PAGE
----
There is one very important underlying principle of any insurance : risk sharing. Good drivers cover a part of the risk of bad drivers; people in good health pay for those who fall ill. Americans call this a “socialist” way of doing business. But until now insurances in Europe have always favored a group approach vs. an individualistic one.
The data revolution may be the end of this. Here’s why.
Customer data will enable user-centric approach
As we explained in an earlier post, insurances tend to harness technology to monitor driving style and adjust pricing in function of observed drivers’ behaviors. The data collected by car manufacturers will just enable to get one step beyond this and to gather an even more amazing amount of data. This is just one example in the field of car insurance.
Health insurances are no exception to this . Wearables are already collecting information that owners inadvertently make public, allowing insurances to adjust pricing. This is a rather serious ethical issue.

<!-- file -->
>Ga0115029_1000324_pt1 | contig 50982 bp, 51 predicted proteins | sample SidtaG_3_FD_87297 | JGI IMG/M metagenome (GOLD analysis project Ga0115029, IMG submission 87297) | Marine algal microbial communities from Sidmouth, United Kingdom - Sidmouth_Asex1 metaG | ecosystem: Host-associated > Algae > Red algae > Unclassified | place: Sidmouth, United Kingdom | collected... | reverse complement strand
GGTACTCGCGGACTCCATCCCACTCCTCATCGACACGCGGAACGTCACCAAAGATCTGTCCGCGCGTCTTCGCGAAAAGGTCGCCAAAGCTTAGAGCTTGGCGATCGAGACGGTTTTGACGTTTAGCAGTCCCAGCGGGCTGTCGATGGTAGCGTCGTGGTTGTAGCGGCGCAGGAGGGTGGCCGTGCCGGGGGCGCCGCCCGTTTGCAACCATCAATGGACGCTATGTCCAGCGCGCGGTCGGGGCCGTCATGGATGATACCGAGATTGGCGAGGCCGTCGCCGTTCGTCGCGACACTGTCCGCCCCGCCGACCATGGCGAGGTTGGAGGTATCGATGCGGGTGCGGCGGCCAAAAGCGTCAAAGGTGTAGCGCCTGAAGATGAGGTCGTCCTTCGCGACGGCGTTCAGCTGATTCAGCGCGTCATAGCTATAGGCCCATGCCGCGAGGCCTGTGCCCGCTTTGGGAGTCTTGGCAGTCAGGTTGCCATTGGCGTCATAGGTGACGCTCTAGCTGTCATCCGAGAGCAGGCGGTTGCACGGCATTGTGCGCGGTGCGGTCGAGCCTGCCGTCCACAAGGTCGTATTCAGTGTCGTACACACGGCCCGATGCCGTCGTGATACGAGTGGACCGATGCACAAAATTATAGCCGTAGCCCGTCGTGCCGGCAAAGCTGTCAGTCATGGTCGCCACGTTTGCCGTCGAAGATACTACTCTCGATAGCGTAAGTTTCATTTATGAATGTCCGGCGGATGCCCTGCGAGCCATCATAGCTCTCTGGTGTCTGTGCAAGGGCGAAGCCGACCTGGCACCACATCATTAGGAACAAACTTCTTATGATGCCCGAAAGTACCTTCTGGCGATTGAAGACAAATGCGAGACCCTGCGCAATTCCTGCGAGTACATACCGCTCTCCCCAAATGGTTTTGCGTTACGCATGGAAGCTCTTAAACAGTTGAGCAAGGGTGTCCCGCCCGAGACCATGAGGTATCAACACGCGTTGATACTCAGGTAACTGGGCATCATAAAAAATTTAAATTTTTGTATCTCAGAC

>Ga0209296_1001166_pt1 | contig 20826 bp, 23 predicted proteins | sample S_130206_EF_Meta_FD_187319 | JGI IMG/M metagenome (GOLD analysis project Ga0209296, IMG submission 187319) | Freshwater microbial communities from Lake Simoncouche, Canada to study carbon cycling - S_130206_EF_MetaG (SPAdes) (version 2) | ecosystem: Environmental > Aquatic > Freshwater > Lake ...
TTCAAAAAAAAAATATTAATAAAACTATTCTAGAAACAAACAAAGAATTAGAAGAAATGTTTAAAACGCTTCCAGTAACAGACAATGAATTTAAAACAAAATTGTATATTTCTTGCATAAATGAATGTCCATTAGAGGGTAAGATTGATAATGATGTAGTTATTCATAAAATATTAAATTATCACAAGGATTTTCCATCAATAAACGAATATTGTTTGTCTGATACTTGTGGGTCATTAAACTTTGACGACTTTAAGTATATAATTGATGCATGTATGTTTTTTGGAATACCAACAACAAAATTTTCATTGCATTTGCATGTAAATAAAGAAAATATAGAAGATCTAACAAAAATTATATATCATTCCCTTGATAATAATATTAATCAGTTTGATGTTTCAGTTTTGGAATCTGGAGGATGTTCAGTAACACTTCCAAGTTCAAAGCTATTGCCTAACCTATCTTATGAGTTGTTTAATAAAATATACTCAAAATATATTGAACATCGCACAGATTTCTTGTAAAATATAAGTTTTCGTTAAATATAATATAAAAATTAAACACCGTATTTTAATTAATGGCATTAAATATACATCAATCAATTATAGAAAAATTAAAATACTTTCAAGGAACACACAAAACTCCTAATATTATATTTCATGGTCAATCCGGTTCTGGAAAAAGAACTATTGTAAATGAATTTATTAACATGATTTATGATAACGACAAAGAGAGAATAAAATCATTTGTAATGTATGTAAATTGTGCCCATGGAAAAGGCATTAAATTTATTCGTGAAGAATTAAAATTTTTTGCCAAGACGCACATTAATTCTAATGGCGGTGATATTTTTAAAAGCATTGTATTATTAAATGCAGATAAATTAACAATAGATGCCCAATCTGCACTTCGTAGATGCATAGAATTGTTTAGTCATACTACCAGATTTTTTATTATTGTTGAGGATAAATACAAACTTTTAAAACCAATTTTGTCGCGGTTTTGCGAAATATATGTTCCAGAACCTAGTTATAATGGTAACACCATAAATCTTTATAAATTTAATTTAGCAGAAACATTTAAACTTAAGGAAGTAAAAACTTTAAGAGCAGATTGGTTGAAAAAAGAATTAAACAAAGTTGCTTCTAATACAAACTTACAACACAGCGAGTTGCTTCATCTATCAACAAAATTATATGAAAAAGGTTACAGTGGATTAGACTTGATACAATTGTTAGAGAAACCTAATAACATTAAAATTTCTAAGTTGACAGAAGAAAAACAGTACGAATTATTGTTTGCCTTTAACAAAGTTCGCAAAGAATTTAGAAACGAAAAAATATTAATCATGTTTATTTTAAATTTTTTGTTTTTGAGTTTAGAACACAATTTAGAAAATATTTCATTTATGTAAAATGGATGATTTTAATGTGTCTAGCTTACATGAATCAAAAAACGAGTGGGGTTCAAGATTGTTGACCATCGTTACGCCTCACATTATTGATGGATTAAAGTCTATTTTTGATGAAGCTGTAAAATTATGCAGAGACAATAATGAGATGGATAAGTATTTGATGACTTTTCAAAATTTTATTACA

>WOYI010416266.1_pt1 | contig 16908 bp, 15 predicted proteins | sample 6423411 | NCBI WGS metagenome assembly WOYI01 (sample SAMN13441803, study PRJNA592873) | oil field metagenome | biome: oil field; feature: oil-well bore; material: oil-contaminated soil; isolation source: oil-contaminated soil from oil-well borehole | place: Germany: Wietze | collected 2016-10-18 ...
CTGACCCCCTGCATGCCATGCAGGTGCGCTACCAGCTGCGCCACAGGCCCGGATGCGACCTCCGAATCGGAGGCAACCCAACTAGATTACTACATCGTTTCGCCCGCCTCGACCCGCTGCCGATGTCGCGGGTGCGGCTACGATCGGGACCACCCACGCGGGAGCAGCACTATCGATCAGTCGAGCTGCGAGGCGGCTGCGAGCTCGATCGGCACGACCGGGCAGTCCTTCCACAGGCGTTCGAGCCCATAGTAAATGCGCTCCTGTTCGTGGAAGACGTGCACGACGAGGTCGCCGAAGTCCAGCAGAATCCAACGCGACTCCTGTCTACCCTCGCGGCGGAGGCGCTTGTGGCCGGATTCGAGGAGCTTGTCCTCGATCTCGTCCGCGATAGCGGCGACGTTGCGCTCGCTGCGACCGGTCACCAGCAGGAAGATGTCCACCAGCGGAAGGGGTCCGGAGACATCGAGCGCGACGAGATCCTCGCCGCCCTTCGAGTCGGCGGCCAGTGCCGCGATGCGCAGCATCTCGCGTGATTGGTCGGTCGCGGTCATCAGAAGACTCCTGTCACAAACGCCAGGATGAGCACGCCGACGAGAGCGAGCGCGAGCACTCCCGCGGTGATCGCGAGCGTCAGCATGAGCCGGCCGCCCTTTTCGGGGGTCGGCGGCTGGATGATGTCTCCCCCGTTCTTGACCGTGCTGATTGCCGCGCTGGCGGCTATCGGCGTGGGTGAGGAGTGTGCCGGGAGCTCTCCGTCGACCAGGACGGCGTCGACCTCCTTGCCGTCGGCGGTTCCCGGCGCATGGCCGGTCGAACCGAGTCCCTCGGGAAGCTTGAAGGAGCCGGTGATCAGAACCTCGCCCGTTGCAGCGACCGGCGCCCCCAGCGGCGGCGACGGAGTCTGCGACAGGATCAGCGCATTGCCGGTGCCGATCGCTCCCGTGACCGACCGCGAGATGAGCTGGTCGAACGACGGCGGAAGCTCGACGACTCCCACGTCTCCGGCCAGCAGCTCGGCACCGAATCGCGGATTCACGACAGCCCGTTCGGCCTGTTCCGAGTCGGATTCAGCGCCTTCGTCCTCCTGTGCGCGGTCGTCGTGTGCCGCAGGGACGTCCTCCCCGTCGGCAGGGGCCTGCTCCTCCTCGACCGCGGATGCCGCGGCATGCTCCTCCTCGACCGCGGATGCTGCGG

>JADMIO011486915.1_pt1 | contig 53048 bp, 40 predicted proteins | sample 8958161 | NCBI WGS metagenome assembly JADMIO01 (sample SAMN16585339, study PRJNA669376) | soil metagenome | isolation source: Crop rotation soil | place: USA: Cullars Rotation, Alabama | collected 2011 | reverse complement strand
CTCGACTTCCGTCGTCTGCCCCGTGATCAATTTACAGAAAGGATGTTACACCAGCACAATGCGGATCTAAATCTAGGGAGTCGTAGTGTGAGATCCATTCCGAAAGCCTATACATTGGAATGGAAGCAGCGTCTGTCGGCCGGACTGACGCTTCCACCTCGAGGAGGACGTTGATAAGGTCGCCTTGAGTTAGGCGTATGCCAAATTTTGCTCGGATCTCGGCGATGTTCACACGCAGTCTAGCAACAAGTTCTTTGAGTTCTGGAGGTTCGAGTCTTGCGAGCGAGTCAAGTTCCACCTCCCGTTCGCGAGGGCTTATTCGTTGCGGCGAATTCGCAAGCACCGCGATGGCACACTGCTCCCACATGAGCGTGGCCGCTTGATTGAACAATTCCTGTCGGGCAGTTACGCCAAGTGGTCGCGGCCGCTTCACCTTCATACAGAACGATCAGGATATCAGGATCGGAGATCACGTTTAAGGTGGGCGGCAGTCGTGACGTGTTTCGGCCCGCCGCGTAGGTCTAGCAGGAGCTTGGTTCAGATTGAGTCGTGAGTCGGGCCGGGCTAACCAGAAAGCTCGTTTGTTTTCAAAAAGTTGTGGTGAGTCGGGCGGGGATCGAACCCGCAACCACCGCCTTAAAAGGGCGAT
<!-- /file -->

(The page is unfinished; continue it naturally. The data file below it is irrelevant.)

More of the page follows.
Better risk control will come at a cost for clients
The uncertainties of our “modern” Society put insurances under pressure. Climatic events cost billions a year and can’t be predicted anymore. Controlling risks has there become more instrumental than ever. The problem is that better risk predictions will result in insurances collecting always more data about the object or the person to insure. Our freedom is at risk, not even talking about the ethical issues those new data collection will bring with them.
From risk sharing to risk splitting
As a result, insurance companies will be able to use non-declarative data to tailor their offer and adjust risk premiums. Good drivers will stop paying for bad drivers (which may be ethical); healthy people will pay less than unhealthy people (which is less ethical). Is this the kind of Society you want to live in ?
We believe that people’s freedom is at risk and that data protection will become crucial in the years to come.